LVIV: Ukraine’s IT sector is booming despite the Russian invasion. Workers with stickers on their laptops recline on beach chairs outside a warehouse for start-ups in the west Ukraine city of Lviv giving off major Silicon Valley vibes.
But the atmosphere inside is different.
Through the glass doors of the complex, young Ukrainians zig-zag between stacks of bulletproof vests and cardboard boxes filled with helmets ready for the front.
They are part of Ukraine’s burgeoning tech sector which was forced to adapt after Russia’s invasion and has become key to supporting the war effort.
“Most tech companies had developed contingency plans” in case of war said Stepan Veselovskiy, the head of the “IT Cluster Lviv” community.
He told AFP that companies transferred servers to secure locations and established back-up systems outside the country before Russia invaded on February 24.
When Russian bombing started, IT companies shut offices in the capital Kyiv and eastern city of Kharkiv and engineers found refuge in western Ukraine or Poland next door.
Veselovskiy said there were already around 500 tech companies in Lviv before the war but now estimates that 80 percent of the sector is in the western city.
One is Infopulse, which provides various digital services to mainly European customers.
It brought 300 of its 2,300 employees to Lviv, where it has offices in one of the city’s few buildings equipped with a bunker.
There are bunk beds and stable internet underground so employees to continue working in the event of an air raid.
There are also generators in case Russian forces target power stations and terminals for Elon Musk’s Starlink internet service.
“Even in the most drastic conditions, business can continue,” regional manager Ivan Korzhov said.
They can even thrive.
Since the start of the war, Infopulse has gained four new customers and in April — the second month of the Russian invasion — it created 25 new jobs in Ukraine.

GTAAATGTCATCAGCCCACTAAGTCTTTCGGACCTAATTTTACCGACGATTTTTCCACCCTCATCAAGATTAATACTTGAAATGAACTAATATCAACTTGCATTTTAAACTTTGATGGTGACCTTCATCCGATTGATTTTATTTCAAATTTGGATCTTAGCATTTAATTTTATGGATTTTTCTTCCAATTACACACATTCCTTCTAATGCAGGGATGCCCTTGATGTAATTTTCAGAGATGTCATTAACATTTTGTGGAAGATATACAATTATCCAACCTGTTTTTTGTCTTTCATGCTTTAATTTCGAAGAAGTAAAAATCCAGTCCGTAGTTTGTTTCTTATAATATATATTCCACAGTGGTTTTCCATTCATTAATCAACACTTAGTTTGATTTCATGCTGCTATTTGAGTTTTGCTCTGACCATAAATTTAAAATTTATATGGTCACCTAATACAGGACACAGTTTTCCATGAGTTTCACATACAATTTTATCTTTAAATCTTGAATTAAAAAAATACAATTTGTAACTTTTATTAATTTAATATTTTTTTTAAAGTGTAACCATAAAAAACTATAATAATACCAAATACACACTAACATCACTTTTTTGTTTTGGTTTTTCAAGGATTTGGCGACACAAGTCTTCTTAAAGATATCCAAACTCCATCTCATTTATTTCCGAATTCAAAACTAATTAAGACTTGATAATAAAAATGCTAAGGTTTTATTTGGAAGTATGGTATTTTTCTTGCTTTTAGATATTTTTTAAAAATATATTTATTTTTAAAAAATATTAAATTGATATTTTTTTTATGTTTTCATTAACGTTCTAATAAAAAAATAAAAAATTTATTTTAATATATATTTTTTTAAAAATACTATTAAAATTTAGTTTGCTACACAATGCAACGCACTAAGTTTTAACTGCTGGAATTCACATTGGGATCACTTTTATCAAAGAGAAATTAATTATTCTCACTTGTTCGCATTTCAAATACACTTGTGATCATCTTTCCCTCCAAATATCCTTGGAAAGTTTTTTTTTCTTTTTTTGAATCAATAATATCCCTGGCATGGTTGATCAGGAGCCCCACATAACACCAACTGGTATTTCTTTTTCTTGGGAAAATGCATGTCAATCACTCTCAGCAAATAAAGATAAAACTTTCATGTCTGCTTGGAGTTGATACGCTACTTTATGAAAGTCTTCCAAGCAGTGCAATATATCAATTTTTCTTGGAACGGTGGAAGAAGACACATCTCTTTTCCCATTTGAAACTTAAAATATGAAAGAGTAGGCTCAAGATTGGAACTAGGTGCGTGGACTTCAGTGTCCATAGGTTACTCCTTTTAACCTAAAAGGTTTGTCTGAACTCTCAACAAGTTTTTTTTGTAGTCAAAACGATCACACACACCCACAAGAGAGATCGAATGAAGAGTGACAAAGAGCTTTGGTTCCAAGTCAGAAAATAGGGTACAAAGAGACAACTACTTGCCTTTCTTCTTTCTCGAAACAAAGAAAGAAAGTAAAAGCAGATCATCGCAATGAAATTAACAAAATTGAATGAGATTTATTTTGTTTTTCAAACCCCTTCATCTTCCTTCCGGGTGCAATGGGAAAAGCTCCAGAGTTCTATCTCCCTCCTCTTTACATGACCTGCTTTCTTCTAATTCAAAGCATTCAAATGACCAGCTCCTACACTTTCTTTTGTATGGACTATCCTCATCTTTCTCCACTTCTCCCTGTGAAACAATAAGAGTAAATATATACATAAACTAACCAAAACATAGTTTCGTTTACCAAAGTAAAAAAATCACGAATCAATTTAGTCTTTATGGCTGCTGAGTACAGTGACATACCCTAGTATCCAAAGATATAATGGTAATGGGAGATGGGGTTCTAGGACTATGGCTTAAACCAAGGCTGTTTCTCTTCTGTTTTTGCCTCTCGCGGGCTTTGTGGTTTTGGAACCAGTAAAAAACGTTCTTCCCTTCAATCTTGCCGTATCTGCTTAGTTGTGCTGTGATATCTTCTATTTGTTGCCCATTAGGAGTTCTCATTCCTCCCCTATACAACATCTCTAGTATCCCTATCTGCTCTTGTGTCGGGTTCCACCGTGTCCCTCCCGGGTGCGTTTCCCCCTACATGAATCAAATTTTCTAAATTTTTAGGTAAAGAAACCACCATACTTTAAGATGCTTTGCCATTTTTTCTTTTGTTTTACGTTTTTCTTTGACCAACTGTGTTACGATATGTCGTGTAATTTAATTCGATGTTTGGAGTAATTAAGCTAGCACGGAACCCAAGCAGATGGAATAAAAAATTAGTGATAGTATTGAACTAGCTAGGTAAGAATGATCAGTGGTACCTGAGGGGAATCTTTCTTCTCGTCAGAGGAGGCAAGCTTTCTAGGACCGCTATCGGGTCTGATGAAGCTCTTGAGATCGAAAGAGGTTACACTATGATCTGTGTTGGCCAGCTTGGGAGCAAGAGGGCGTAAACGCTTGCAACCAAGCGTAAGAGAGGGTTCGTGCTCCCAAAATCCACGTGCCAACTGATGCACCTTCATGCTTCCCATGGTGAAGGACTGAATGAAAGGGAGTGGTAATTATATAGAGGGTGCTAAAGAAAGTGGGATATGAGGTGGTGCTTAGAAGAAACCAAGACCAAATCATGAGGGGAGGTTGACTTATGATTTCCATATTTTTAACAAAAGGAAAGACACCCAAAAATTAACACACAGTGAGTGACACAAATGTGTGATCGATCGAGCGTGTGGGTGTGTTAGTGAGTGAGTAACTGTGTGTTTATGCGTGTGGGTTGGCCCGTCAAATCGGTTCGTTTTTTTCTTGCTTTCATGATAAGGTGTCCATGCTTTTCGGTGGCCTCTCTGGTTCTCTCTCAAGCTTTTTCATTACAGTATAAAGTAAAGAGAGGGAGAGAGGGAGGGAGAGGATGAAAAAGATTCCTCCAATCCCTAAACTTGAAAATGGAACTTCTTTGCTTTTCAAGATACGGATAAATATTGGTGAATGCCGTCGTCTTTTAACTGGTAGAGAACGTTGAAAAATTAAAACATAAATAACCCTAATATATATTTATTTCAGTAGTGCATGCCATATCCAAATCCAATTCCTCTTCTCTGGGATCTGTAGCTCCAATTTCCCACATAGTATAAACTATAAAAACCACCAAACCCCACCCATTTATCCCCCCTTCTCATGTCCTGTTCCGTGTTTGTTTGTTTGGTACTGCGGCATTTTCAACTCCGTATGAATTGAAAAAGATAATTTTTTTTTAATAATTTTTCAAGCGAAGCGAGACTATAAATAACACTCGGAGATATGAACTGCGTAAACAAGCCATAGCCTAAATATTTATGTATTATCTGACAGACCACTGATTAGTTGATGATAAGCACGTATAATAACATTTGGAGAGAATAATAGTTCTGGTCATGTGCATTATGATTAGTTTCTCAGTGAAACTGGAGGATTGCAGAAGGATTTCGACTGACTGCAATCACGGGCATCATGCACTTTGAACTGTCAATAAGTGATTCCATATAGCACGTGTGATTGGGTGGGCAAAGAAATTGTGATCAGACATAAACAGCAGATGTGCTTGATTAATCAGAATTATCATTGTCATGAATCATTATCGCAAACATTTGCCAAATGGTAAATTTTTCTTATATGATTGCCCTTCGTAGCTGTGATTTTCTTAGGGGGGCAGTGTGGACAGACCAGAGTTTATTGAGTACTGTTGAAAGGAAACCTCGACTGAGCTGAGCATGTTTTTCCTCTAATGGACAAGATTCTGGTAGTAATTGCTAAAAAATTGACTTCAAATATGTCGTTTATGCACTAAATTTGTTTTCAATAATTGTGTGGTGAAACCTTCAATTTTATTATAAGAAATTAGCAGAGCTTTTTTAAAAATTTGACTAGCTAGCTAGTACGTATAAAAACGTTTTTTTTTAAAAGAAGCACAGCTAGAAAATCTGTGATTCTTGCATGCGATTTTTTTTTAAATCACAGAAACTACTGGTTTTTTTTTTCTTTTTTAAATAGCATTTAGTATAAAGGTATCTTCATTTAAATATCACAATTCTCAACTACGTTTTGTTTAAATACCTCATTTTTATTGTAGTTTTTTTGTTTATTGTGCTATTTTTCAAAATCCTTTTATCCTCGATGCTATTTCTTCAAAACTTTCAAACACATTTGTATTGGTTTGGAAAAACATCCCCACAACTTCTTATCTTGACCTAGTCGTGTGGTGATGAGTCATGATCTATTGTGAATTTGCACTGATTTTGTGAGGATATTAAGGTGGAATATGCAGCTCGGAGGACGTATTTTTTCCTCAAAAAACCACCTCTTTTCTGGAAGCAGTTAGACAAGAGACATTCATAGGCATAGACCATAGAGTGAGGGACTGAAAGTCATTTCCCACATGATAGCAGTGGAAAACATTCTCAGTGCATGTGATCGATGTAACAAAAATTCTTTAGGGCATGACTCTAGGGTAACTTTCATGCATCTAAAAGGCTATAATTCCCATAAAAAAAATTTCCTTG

It is not the only tech company in Ukraine to do so.
Veselovskiy says February — when Russia attacked — was a historically good month for Ukraine’s tech sector and its estimated 200,000 employees.
“It slowed down a bit in March, but we are very optimistic for the future because the war doesn’t stop us from growing,” he said.
This is a stark contrast to other industries, battered by the invasion. Exports for traditional sectors such as steel and agriculture have collapsed.
But the tech sector, naturally, has not been affected by the destruction of bridges, roads or the blocking of ports.
It has, according to Veselovskiy, made more than $2 billion since the start of the war and has become the country’s leading exporter.
“It’s a good thing for Ukraine because we generate income in dollars every month when the country really needs it,” Korzhov said.
“We pay our taxes and give a lot of money” to the government.
The IT Cluster Kyiv has already allocated $2 million, mainly to buy equipment for Ukrainian soldiers.
That’s how its offices ended up looking like an army depot. The sector has also offered its brightest to help the military.
Softserve — one of Ukraine’s biggest tech companies — has worked on the military’s websites for free and IT Cluster Kyiv modernised one of the military’s command centres.
Infopulse also participates in a joint project by the Ukrainian army and the ministry of digital transformation. “Specialists in tech and cybersecurity work with the government on the information front,” its regional manager Korzhov said. He then repeated a popular slogan in Ukraine: “We are not waiting for peace, but for victory.”